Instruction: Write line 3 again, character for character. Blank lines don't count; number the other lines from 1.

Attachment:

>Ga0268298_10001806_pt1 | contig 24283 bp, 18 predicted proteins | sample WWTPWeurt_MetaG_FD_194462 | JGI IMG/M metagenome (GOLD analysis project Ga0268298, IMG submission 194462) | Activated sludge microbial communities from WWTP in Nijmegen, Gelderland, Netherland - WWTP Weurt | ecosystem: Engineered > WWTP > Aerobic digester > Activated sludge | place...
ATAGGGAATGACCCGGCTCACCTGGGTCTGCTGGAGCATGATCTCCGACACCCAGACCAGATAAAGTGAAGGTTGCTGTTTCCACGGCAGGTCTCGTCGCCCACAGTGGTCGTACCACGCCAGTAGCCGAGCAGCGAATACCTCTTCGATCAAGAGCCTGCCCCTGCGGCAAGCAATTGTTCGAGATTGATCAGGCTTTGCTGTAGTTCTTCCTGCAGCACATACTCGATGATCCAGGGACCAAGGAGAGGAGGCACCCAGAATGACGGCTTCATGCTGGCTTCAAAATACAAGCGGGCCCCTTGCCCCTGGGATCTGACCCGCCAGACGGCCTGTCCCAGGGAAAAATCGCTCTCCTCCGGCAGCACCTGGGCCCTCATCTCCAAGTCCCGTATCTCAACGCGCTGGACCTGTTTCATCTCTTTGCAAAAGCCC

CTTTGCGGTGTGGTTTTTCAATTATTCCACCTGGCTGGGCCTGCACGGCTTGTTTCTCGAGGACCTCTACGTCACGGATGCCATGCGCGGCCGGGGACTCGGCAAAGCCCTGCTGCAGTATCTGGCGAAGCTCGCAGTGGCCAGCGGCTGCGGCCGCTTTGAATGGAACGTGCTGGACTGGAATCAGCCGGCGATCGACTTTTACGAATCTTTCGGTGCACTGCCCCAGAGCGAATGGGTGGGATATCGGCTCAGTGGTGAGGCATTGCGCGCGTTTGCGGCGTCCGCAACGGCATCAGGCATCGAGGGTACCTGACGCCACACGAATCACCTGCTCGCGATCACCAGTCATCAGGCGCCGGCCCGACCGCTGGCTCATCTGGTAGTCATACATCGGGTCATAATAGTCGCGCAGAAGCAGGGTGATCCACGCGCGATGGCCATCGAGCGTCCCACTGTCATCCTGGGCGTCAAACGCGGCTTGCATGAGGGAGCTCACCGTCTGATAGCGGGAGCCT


CTTTGCGGTGTGGTTTTTCAATTATTCCACCTGGCTGGGCCTGCACGGCTTGTTTCTCGAGGACCTCTACGTCACGGATGCCATGCGCGGCCGGGGACTCGGCAAAGCCCTGCTGCAGTATCTGGCGAAGCTCGCAGTGGCCAGCGGCTGCGGCCGCTTTGAATGGAACGTGCTGGACTGGAATCAGCCGGCGATCGACTTTTACGAATCTTTCGGTGCACTGCCCCAGAGCGAATGGGTGGGATATCGGCTCAGTGGTGAGGCATTGCGCGCGTTTGCGGCGTCCGCAACGGCATCAGGCATCGAGGGTACCTGACGCCACACGAATCACCTGCTCGCGATCACCAGTCATCAGGCGCCGGCCCGACCGCTGGCTCATCTGGTAGTCATACATCGGGTCATAATAGTCGCGCAGAAGCAGGGTGATCCACGCGCGATGGCCATCGAGCGTCCCACTGTCATCCTGGGCGTCAAACGCGGCTTGCATGAGGGAGCTCACCGTCTGATAGCGGGAGCCT